With fall comes agonizing personal essays for college and scholarship applications. Students can write more effective essays by showing instead of telling.
When students explain their experiences that drove them to their passion, they give their readers windows into the forces that shaped them and how they responded. Connecting those dots gives admissions officers and scholarship committees deeper faith in the student’s passions, and that certainty makes officers and committees more likely to commit their resources to the students’ futures.
Colleges and scholarship programs ask oddball questions for personal essays.
To a student, admissions officers and scholarship fund committees seem like demons sent to torture them with bizarre essay topics. From the applicant’s answer, colleges and scholarship programs want to divine a student’s fit, writing ability, and creativity–a peek into the student’s soul. Admissions officers and committees want dynamic students who not only will stir classroom discussions, but also will stir the world.
These universities asked these questions:
Brandeis: “You are required to spend the next year of your life in either the past or the future. What year would you travel to and why?”
Lehigh: “What is your favorite riddle and why?”
Stanford: “What matters to you, and why?”
Wake Forest: “Some say social media is superficial, with no room for expressing deep or complex ideas. We challenge you to defy these skeptics by describing yourself as fully and accurately as possible in the 140-character limit of a tweet.”
Students spend hours and days searching their lives for substantial, innovative responses to these questions.
Most students use emphatic language to convey their passion.
Students trying to differentiate themselves to the admissions officers and scholarship fund committees risk trying too hard. Often, they insist their passion, commitment, and plans using increasingly emphatic language.
Consider three sentences one could imagine a student writing:
- “I feel passionately about the environment.”
- “Seeing people suffering in poverty drives me to help them.”
- “I want to save people from the ravages of opioid addiction.”
Essay reviewers do not trust these statements because they do not know the individual. Their inherent skepticism weighs heavily against simply believing students who state their dreams and goals in words. When readers have no reason to trust the writer, they discount the writer’s ability to convey information accurately. Students can provide more depth the admissions officers and committees seek.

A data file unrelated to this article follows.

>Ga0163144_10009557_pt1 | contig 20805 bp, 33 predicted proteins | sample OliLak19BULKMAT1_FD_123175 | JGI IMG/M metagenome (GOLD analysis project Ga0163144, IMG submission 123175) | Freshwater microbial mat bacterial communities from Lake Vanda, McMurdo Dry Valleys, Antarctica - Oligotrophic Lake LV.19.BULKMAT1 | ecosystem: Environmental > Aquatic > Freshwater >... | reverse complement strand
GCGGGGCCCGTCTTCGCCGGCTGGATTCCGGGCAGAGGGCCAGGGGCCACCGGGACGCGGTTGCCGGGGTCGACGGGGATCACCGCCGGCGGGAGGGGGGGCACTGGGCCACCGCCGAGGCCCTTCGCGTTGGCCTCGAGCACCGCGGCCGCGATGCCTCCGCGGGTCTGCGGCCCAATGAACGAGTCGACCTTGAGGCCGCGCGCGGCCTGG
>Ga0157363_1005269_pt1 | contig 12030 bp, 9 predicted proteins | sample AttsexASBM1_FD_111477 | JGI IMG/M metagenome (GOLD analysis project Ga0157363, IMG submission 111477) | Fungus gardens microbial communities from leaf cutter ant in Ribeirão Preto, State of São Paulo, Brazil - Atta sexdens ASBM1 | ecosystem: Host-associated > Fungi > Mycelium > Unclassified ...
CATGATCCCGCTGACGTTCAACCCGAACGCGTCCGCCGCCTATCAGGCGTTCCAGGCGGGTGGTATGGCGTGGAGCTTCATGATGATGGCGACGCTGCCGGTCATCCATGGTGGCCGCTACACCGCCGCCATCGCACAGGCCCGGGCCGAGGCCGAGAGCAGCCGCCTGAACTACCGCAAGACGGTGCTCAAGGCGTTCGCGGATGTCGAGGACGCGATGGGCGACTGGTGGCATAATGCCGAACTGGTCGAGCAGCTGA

Write specific details on how the passion originated.
Conclusory statements about a writer’s passion do not persuade readers. Readers want evidence that shows the step-by-step evolution that led to the student’s passion.
Passions about the environment, poverty, or addiction never spring forth like Athena from Zeus’ forehead. If any passion arose in a student, some event or circumstance or life experience always triggered or nurtured it.
Describing those details give them weight. Compare the earlier statements with these proposed revisions.
- “Hiking on Sperry Glacier from age 12 to age 18 and watching it shrink every year makes me want to lend my strength to combat climate change.”
- “Learning my family’s path out of poverty and the obstacles they overcame to give me this opportunity to go to college makes me want to help others access the same opportunity.”
- “Watching my aunt fall into opioid addiction and watching her struggle broke my heart and lit a fire that compels me to seek to stop opioid addiction.”
Aside from helping the reader understand how students reach their passion, those idiosyncratic, detailed experiences also diminish the possibility the student downloaded the essay from the internet. When a student has no story, readers will consciously or unconsciously suspect the entire essay works fiction.
When college students describe the experiences that shaped their passions, they can make real money. Every year, college administrators, the United States, and private organizations or foundations give over $50 billion in scholarships. Describe the devil in the details that ignited the student’s passion. That will increase the likelihood of admission or scholarship award.
 Elizabeth Hoyt, 15 Crazy College Application Essay Questions, https://www.fastweb.com/college-search/articles/the-15-crazy-college-application-essay-questions.
 Scholarships & Grants for College Students, https://www.debt.org/students/scholarships-and-grants.